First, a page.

Flutter State Management | Must Learn Basics

State management is a very important concept in declarative programming. We introduced earlier that Flutter is declarative programming, and also distinguishes the difference between declarative programming and imperative programming.

Here, let's systematically learn about the very important state management in Flutter declarative programming

1. Why do you need state management?

1.1 Understanding state management

Many people who switch from imperative programming frameworks (Android or iOS native developers) to declarative programming (Flutter, Vue, React, etc.) are not comfortable at first, because a new perspective is needed to consider the development model of APP.

Flutter, as a modern framework, is declarative programming

In the process of writing an application, we have a large number of states to manage, and it is the changes to these states that update the refresh of the interface:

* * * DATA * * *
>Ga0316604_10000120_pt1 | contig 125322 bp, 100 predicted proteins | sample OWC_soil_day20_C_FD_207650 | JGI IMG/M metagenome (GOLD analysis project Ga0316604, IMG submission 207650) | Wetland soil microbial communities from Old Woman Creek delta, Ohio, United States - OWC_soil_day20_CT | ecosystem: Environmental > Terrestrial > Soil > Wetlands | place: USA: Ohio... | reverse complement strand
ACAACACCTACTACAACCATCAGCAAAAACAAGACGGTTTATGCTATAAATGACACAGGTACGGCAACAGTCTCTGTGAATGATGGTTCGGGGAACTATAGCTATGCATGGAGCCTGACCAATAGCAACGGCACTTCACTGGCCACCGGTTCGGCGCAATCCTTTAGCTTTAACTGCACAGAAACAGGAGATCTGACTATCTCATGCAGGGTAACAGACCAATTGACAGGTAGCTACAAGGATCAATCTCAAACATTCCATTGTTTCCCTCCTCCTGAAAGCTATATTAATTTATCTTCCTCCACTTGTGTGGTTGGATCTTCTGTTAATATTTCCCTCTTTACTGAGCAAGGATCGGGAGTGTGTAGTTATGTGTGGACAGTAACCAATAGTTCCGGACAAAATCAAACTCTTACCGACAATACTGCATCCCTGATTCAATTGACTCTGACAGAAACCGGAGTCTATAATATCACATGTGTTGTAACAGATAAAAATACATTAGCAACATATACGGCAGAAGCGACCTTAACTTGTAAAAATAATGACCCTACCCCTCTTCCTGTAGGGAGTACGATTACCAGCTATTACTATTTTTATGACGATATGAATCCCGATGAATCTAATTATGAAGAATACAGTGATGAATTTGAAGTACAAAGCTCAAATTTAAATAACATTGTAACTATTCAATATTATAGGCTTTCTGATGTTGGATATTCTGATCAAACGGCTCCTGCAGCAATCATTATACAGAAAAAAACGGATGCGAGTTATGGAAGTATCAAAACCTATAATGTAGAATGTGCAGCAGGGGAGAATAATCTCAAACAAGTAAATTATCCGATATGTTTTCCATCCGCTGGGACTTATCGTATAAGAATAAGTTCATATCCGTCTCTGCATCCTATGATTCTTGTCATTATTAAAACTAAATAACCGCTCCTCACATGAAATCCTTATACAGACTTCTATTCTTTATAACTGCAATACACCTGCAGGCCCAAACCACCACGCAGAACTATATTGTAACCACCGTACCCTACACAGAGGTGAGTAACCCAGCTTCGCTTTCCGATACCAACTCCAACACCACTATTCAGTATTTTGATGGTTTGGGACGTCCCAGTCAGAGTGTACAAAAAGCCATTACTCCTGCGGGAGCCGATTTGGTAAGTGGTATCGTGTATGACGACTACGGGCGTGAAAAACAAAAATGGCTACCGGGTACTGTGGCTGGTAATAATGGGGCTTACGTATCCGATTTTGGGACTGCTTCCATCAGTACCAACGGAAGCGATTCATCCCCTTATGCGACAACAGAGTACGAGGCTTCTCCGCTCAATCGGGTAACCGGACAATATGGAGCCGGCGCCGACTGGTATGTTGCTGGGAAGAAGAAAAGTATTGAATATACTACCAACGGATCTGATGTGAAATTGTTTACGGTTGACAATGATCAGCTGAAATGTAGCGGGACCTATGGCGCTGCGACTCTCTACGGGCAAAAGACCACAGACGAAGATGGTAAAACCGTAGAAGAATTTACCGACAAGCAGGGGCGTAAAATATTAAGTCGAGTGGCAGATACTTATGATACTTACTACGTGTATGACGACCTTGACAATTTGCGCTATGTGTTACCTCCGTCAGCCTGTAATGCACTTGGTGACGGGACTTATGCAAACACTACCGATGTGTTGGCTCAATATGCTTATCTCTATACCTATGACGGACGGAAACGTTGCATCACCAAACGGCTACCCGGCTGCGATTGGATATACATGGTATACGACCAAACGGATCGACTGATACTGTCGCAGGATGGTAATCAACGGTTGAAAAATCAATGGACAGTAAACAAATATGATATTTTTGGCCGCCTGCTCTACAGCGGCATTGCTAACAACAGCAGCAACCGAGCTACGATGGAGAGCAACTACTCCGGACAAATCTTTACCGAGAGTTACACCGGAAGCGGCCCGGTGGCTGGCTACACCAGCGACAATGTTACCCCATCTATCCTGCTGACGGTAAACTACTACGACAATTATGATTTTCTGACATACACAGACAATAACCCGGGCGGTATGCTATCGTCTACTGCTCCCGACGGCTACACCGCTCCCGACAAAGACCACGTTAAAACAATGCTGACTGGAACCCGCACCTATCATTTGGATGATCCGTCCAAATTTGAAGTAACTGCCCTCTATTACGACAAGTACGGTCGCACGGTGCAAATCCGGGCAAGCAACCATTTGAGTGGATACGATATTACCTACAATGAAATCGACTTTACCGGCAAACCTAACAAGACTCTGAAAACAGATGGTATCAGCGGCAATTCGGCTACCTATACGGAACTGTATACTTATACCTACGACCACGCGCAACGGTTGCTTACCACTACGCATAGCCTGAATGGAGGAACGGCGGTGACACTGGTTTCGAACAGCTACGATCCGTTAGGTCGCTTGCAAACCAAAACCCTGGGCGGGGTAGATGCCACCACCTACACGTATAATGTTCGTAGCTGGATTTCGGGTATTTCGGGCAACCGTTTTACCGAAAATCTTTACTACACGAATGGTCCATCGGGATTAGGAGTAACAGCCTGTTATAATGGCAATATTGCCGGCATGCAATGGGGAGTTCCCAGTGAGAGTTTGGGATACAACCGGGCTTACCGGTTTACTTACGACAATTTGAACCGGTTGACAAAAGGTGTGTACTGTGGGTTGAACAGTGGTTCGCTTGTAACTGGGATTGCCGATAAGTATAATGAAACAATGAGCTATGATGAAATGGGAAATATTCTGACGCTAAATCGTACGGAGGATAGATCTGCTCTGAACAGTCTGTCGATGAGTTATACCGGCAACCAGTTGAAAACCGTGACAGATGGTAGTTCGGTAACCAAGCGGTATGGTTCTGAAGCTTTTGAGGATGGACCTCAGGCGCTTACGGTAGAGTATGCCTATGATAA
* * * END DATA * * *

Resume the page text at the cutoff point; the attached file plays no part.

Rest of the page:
1.2 Different state management classifications

1.2.1 Ephemeral state

Some states only need to be used in their own Widget

For example, the simple counter we did earlier

For example, a PageView component records the current page

For example, an animation records the current progress

For example, the currently selected tab in a BottomNavigationBar

We only need to manage this state by using the State class corresponding to StatefulWidget, and other parts of the Widget tree do not need to access this state.

We have used this method many times in previous studies.

1.2.2 App state

There is also a lot of state in development that needs to be shared across multiple parts

Such as a user personalization option

Such as the user's login status information

For example, an e-commerce application shopping cart

For example, a news app's read or unread messages

If we pass this state between Widgets, it will be endless, and the coupling degree of the code will become very high, affecting the whole body, whether it is the quality of code writing, post-maintenance, and scalability. and scalibility would be very poor.

At this time, we can choose the global state management method to manage and apply the state in a unified manner.

1.2.3 How to choose different management methods

In development, there is no clear rule to distinguish which states are short-term states and which states are application states.